Metal-assisted chemical etching (MACE) reaction parameters were investigated for the fabrication of specially designed silicon-based x-ray zone plate nanostructures using a gold catalyst pattern and etching solutions composed of HF and H2O2. Etching depth, zone verticality and zone roughness were studied as a function of etching solution composition, temperature and processing time. Homogeneous, vertical etching with increasing depth is observed at increasing H2O2 concentrations and elevated processing temperatures, implying a balance in the hole injection and silica dissolution kinetics at the gold-silicon interface. The etching depth decreases and zone roughness increases at the highest investigated H2O2 concentration and temperature. Possible reasons for these observations are discussed based on reaction chemistry and zone plate design. Optimum MACE conditions are found at HF:H2O2 concentrations of 4.7 M:0.68 M and room temperature with an etching rate of 0.7 micrometers per minute, which is about an order of magnitude higher than previous reports. Moreover, our results show that a grid catalyst design is important for successful fabrication of vertical high aspect ratio silicon nanostructures.

  • 22.
    Akan, Rabia
    et al.
    KTH, School of Engineering Sciences (SCI), Applied Physics, Biomedical and X-ray Physics.
    Parfeniukas, Karolis
    KTH, School of Engineering Sciences (SCI), Applied Physics, Biomedical and X-ray Physics.
    Vogt, Carmen
    KTH, School of Engineering Sciences (SCI), Applied Physics, Biomedical and X-ray Physics. KTH, School of Biotechnology (BIO), Centres, Albanova VinnExcellence Center for Protein Technology, ProNova.
    Toprak, Muhammet
    KTH, School of Engineering Sciences (SCI), Applied Physics, Biomedical and X-ray Physics.
    Vogt, Ulrich
    KTH, School of Engineering Sciences (SCI), Applied Physics, Biomedical and X-ray Physics.
    Investigation of Metal-Assisted Chemical Etching for Fabrication of Silicon-Based X-Ray Zone Plates2018In: Microscopy and Microanalysis, ISSN 1431-9276, E-ISSN 1435-8115Article in journal (Refereed)
    Download full text (pdf)
    fulltext
  • 23.
    Akan, Rabia
    et al.
    KTH, School of Engineering Sciences (SCI), Applied Physics, Biomedical and X-ray Physics.
    Vogt, Ulrich
    KTH, School of Engineering Sciences (SCI), Applied Physics, Biomedical and X-ray Physics.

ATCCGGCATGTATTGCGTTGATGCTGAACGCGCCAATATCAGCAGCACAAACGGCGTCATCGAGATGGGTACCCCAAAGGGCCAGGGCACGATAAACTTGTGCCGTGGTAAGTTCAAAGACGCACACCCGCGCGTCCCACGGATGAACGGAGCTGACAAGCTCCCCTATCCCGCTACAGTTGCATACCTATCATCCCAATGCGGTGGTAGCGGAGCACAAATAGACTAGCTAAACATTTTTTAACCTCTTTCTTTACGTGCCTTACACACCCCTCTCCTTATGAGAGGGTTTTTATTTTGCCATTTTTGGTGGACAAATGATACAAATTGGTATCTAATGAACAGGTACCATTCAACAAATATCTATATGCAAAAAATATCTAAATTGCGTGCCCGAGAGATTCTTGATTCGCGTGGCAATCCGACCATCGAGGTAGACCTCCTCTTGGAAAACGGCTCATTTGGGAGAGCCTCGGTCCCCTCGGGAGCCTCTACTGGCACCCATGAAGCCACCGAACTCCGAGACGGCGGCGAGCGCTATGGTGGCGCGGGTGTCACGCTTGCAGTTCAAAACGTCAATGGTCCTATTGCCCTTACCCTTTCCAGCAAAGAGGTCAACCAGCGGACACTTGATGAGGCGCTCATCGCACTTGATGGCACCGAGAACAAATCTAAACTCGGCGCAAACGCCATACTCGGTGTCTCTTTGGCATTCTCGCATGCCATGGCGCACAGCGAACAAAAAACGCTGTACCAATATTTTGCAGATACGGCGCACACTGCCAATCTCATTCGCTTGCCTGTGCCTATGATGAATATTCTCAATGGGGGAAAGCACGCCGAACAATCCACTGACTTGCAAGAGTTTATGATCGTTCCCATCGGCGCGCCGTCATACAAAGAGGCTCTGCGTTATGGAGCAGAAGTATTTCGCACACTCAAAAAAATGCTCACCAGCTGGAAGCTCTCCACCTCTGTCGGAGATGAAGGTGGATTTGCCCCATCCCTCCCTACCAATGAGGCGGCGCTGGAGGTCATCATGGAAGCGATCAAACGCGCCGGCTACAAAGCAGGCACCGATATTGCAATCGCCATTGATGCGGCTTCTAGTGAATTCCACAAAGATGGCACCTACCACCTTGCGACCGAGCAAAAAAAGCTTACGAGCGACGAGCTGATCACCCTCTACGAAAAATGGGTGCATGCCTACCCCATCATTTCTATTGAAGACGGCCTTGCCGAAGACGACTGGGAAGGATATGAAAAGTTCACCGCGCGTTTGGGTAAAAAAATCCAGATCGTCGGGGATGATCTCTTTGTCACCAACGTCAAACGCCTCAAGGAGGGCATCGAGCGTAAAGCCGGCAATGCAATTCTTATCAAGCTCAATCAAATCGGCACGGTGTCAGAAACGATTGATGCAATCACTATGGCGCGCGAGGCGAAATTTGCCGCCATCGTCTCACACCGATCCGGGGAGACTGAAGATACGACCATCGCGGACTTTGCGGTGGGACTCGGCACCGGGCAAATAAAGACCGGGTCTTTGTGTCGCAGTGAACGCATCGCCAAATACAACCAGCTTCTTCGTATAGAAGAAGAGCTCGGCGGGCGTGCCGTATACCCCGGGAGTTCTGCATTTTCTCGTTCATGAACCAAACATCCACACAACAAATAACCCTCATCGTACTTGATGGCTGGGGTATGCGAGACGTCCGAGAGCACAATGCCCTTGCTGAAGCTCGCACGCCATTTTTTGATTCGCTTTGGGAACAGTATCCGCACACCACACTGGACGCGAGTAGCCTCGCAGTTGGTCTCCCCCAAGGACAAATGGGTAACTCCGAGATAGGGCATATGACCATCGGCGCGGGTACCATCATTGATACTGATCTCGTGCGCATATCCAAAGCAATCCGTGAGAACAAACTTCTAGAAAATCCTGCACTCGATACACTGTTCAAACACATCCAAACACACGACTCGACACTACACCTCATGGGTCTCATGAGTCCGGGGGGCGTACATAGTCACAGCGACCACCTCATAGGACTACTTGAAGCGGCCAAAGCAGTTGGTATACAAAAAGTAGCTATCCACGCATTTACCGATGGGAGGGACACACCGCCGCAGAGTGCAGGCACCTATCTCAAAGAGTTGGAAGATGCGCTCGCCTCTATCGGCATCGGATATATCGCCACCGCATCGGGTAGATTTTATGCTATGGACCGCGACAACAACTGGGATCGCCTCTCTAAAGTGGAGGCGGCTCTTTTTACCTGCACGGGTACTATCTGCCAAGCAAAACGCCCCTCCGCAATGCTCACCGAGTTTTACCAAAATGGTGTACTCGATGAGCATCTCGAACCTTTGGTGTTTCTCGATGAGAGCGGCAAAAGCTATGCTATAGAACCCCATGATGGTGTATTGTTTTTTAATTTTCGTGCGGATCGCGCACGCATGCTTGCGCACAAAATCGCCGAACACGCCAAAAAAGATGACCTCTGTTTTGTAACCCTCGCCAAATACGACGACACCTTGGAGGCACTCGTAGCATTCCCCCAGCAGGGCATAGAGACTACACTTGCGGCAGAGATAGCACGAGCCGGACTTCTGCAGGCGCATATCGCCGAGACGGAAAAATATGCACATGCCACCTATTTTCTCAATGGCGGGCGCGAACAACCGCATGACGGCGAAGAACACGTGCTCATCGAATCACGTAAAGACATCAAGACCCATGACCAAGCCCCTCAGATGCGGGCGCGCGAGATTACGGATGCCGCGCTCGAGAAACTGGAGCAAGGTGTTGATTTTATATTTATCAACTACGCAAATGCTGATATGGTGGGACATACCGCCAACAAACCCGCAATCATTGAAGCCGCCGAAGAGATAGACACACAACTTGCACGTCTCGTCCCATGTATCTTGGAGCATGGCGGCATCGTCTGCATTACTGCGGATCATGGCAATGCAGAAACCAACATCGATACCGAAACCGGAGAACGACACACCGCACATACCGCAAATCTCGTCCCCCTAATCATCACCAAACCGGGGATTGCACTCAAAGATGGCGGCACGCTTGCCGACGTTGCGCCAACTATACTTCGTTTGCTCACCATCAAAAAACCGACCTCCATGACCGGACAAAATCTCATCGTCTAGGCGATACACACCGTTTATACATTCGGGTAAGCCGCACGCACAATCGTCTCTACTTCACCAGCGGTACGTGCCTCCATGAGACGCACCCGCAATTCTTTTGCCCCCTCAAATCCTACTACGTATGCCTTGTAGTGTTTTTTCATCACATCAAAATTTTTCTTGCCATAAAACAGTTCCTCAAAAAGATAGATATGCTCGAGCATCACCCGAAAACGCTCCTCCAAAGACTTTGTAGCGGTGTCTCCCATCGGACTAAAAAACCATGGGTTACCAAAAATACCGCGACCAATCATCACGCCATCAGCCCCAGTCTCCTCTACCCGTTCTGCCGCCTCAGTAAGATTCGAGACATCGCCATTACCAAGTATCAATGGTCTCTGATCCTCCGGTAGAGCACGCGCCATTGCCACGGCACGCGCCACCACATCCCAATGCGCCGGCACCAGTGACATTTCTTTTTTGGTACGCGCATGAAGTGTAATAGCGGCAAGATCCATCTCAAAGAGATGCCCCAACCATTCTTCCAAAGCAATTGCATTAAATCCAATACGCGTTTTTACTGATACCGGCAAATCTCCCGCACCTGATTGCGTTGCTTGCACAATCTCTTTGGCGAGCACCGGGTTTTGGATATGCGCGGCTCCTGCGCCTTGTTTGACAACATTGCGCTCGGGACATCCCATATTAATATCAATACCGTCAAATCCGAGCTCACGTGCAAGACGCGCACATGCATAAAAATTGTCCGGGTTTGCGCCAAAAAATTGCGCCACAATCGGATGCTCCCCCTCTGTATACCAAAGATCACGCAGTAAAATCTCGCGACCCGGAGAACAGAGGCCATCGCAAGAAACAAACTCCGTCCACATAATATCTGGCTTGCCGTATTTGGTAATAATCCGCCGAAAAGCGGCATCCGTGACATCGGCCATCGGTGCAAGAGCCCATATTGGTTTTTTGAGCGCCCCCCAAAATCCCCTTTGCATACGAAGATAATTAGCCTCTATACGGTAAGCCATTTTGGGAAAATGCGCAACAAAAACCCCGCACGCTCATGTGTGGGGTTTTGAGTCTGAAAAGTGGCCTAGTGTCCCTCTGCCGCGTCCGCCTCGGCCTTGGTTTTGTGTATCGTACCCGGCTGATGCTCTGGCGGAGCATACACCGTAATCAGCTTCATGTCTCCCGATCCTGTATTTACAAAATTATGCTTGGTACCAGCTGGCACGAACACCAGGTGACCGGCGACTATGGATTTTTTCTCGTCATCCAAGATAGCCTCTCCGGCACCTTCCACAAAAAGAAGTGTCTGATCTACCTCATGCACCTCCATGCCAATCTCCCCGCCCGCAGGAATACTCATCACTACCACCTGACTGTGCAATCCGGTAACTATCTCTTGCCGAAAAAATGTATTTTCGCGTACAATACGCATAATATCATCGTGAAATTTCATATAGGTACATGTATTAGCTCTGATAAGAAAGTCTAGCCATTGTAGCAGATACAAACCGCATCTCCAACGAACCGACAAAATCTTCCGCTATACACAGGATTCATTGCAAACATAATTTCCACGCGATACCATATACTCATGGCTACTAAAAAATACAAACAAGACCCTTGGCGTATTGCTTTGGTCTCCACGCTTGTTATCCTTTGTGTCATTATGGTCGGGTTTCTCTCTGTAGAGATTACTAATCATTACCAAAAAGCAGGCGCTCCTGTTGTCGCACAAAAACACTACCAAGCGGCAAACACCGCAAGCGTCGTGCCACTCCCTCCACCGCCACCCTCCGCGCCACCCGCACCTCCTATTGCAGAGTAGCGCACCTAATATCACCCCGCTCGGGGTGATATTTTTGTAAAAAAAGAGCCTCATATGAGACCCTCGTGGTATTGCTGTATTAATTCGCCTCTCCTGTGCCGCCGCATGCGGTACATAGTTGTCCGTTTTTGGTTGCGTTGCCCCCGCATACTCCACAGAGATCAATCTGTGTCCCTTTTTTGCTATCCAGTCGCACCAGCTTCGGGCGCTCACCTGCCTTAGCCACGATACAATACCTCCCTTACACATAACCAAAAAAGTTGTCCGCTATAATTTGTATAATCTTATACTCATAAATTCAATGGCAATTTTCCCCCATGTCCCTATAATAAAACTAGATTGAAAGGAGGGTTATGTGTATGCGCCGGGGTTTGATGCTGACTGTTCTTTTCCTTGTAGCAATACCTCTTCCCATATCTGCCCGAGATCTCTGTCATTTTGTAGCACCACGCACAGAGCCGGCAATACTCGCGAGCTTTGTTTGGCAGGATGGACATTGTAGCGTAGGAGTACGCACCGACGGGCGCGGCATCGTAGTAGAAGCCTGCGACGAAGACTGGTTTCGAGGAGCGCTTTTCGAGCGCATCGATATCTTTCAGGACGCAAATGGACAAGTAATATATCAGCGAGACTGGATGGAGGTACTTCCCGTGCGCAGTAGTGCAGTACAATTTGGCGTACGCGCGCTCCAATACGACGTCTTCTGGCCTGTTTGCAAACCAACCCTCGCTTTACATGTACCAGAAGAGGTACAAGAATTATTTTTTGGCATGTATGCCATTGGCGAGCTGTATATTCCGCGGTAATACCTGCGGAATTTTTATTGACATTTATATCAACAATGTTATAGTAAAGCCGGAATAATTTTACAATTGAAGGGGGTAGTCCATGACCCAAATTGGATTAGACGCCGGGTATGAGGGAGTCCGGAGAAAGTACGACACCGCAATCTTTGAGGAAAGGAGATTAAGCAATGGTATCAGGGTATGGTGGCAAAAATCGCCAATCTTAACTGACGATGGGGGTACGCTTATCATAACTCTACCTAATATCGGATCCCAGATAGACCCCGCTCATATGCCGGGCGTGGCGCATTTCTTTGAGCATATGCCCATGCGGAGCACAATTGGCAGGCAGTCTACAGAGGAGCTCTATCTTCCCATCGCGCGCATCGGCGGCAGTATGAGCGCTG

Optimization of metal-assisted chemical etching for deep silicon nanostructuresManuscript (preprint) (Other academic)
  • 24.
    Akan, Rabia
    et al.
    KTH, School of Engineering Sciences (SCI), Applied Physics, Biomedical and X-ray Physics.
    Vogt, Ulrich
    KTH, School of Engineering Sciences (SCI), Applied Physics, Biomedical and X-ray Physics.
    Optimization of Metal-Assisted Chemical Etching for Deep Silicon Nanostructures2021In: Nanomaterials, E-ISSN 2079-4991, Vol. 11, no 11, article id 2806Article in journal (Refereed)
    Abstract [en]

    High-aspect ratio silicon (Si) nanostructures are important for many applications. Metal-assisted chemical etching (MACE) is a wet-chemical method used for the fabrication of nanostructured Si. Two main challenges exist with etching Si structures in the nanometer range with MACE: keeping mechanical stability at high aspect ratios and maintaining a vertical etching profile. In this work, we investigated the etching behavior of two zone plate catalyst designs in a systematic manner at four different MACE conditions as a function of mechanical stability and etching verticality. The zone plate catalyst designs served as models for Si nanostructures over a wide range of feature sizes ranging from 850 nm to 30 nm at 1:1 line-to-space ratio. The first design was a grid-like, interconnected catalyst (brick wall) and the second design was a hybrid catalyst that was partly isolated, partly interconnected (fishbone). Results showed that the brick wall design was mechanically stable up to an aspect ratio of 30:1 with vertical Si structures at most investigated conditions. The fishbone design showed higher mechanical stability thanks to the Si backbone in the design, but on the other hand required careful control of the reaction kinetics for etching verticality. The influence of MACE reaction kinetics was identified by lowering the oxidant concentration, lowering the processing temperature and by isopropanol addition. We report an optimized MACE condition to achieve an aspect ratio of at least 100:1 at room temperature processing by incorporating isopropanol in the etching solution.